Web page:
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Meet the adventurer: Morocco's first female mountain guide, Hafida Hdoubane, on a life shaped by the High Atlas

Hailing from the Atlas Mountains, Hafida Hdoubane became one of Morocco’s first female mountain guides in 1994 and has been leading hiking groups in the country ever since.

Published 21 Mar 2022, 06:00 GMT, Updated 4 Apr 2022, 17:31 BST
Hafida Hdoubane believes tourism in Morocco can be a force for good in our post-pandemic world. "Tourists have ...

Hafida Hdoubane believes tourism in Morocco can be a force for good in our post-pandemic world.

Photograph by Emma Gregg

I’ve been an official guide and tour leader since 1994. I was one of the first women to land a place on Morocco’s mountain guide training course, and the first to qualify. At the time, most of the guides working in the Atlas Mountains were European, and Moroccan women were expected to stay at home and focus on raising a family. But I decided to tread a different path.

I grew up in a family of strong women. I was the eldest of five sisters and my dad didn’t hide his disappointment at not having a son. That made us tough. We had to prove ourselves. When I told my mother I wanted to work in the mountains, she said, “What about the wild animals? The lions?” Needless to say, we have no lions in Morocco! I think it was just her way of saying how worried she was.

While earning my guiding diploma, I wasn’t treated any differently from the men on my course. We all had to race up and down with heavy packs on our backs. If anything, I took on tougher challenges. I didn’t want anyone to think special allowances had been made for me.

I think I have the best job in the world, but I’ve had to make sacrifices along the way. Balancing my job with a marriage and motherhood hasn’t been easy. Partly because of these commitments, Morocco still has very few female mountain guides. I have just one son, and sadly my marriage didn’t last.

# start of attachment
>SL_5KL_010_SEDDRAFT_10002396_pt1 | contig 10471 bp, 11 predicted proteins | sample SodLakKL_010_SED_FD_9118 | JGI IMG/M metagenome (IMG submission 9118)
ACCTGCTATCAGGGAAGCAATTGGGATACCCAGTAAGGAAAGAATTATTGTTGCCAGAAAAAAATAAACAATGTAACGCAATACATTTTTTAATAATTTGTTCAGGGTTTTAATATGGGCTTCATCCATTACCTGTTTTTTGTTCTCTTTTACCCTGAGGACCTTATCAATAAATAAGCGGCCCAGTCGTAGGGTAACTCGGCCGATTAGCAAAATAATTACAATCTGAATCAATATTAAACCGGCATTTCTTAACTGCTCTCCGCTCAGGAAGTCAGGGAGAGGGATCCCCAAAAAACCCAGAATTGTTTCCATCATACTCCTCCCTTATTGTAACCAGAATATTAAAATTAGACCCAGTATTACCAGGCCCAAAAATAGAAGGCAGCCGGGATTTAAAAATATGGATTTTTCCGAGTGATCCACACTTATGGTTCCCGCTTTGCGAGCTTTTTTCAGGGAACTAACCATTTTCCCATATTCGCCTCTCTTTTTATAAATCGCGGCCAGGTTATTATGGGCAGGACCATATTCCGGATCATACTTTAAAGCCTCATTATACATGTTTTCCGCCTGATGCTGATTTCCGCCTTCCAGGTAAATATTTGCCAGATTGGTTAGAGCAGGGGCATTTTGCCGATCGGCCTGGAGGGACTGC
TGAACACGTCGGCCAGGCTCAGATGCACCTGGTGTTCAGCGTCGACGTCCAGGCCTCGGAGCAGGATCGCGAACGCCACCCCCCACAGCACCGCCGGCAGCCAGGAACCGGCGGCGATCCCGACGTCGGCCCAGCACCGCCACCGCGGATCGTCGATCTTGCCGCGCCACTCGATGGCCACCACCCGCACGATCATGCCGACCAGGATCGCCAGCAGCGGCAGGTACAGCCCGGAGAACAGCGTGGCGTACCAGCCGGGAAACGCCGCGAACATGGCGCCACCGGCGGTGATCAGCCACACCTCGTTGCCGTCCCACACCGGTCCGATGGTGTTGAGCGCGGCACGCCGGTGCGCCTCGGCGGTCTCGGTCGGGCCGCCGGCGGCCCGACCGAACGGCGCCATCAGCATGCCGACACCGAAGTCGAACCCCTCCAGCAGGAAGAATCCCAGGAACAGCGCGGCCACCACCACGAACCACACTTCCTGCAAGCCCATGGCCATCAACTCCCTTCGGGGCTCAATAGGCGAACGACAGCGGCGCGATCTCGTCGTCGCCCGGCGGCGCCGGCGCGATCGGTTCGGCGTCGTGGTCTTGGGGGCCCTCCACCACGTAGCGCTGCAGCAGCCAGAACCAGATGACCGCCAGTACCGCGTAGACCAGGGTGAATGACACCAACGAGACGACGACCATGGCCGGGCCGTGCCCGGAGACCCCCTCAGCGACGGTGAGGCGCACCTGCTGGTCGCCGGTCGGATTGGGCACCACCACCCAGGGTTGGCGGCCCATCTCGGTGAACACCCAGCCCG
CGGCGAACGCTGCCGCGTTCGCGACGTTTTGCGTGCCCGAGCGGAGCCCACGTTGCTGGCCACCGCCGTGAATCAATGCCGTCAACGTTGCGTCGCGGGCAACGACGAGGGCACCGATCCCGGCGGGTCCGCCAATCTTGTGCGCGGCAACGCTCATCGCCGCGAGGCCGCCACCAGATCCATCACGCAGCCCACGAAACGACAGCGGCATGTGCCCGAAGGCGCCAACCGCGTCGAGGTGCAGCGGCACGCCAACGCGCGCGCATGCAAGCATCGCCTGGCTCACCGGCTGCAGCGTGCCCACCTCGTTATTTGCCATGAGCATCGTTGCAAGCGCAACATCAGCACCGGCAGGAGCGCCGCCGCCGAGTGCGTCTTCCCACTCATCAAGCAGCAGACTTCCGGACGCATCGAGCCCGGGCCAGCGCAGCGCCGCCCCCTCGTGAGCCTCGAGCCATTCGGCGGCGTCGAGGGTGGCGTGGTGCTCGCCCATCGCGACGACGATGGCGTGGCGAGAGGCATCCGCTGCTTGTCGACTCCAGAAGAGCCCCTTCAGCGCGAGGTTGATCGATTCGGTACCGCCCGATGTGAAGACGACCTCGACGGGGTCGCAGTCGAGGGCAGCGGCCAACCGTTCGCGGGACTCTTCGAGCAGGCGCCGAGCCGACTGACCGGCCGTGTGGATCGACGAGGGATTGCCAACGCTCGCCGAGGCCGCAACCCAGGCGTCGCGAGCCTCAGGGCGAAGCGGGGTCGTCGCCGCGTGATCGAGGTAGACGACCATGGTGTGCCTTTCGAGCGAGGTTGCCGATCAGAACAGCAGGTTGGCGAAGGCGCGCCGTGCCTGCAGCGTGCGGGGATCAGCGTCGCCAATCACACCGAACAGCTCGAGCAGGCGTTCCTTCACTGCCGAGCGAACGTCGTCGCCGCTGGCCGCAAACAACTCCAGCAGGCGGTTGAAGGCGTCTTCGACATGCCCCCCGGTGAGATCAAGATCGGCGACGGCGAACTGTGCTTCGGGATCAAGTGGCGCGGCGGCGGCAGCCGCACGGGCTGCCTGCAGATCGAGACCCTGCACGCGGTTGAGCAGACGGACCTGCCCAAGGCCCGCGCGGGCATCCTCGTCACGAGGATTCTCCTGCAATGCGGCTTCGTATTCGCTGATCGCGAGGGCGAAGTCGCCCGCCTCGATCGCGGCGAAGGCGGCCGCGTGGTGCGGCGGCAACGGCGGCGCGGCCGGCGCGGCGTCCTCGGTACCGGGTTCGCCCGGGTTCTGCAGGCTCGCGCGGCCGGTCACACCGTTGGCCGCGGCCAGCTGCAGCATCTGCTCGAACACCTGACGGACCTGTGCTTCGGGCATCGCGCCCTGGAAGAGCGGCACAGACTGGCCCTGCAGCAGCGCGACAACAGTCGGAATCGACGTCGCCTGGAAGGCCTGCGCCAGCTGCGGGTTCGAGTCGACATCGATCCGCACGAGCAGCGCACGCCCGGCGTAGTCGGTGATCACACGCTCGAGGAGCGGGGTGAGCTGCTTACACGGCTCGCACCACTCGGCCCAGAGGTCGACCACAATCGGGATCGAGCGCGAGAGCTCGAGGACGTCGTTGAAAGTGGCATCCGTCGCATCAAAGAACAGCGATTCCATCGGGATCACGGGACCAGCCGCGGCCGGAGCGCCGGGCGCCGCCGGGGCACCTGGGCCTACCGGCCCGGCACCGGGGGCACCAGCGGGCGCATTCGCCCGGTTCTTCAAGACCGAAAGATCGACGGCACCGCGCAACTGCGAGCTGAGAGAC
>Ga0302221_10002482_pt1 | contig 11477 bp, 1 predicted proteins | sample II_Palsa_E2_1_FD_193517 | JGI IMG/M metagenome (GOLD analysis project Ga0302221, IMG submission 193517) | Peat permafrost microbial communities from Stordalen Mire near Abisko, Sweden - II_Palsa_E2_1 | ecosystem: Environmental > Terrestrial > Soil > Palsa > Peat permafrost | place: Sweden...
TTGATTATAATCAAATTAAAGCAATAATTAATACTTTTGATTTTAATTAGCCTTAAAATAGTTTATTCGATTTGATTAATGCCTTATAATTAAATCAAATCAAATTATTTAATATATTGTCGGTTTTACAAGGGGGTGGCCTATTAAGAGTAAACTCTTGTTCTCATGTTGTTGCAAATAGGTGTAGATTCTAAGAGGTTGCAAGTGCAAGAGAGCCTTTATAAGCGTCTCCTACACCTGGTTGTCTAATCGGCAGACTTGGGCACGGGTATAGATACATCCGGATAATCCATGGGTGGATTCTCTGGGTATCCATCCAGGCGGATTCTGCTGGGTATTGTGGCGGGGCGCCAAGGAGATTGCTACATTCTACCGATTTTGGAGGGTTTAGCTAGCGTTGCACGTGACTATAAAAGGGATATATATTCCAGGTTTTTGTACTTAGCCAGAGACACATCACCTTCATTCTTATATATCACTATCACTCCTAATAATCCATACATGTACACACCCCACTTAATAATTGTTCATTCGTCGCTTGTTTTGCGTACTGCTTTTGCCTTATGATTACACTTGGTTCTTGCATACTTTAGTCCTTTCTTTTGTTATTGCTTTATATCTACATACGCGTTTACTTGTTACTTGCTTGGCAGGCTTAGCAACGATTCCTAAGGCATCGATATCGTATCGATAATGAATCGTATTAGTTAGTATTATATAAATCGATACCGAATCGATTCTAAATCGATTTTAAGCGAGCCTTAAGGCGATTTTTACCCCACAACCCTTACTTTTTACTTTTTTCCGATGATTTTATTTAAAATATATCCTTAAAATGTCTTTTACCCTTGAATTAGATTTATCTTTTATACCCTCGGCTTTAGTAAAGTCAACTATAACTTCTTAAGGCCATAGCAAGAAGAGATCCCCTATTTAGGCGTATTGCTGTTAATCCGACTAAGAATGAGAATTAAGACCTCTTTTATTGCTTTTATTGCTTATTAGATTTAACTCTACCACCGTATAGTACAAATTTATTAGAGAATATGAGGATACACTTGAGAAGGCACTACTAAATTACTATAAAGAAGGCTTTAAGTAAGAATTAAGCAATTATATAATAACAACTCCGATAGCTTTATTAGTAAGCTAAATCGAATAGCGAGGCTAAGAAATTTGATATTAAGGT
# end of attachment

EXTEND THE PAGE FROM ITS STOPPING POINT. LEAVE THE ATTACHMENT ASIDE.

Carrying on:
If people are jealous of my achievements, I have to walk away. Sometimes it’s women, who think I have an easy life, laughing and joking with tourists while they’re hard at work farming and looking after everything at home. And sometimes it‘s men. But in general, Moroccan attitudes towards career-minded women have changed a lot since the 1990s. We see that in politics, business and other domains.

There are differences between male and female guides. One is that I’m often seen as a mother or sister figure, particularly by women who don’t know Morocco well and are apprehensive about certain aspects of travelling here — staying safe and being culturally sensitive, for example. My job is to be safety conscious, reassuring and empowering. I’m also a bridge between worlds, connecting tourists with local people. Because I’ve spent a lot of time in Europe, I understand both sides. We may live different lives, but in many ways, our needs are exactly the same.

I’ve led many trips in the Moroccan Sahara, but I’m happiest in the mountains. I have climbed Morocco’s highest peaks more times than I can count. A bit like the people who live in the Atlas Mountains, I’m a nomad at heart. There’s something about hiking through those amazing canyons that makes me feel totally free.

I believe that tourism in Morocco can be a force for good in a post-pandemic world. Tourists have a lot to offer people in rural Morocco, and not just financially. They can demonstrate the value of education, independence and a sense of adventure. In return, rural Moroccans can show tourists that wide open spaces and close-knit families are important and valuable, too. 

Hafida is a freelance guide who offers tours with Intrepid Travel

Published in the April 2022 issue of National Geographic Traveller (UK)

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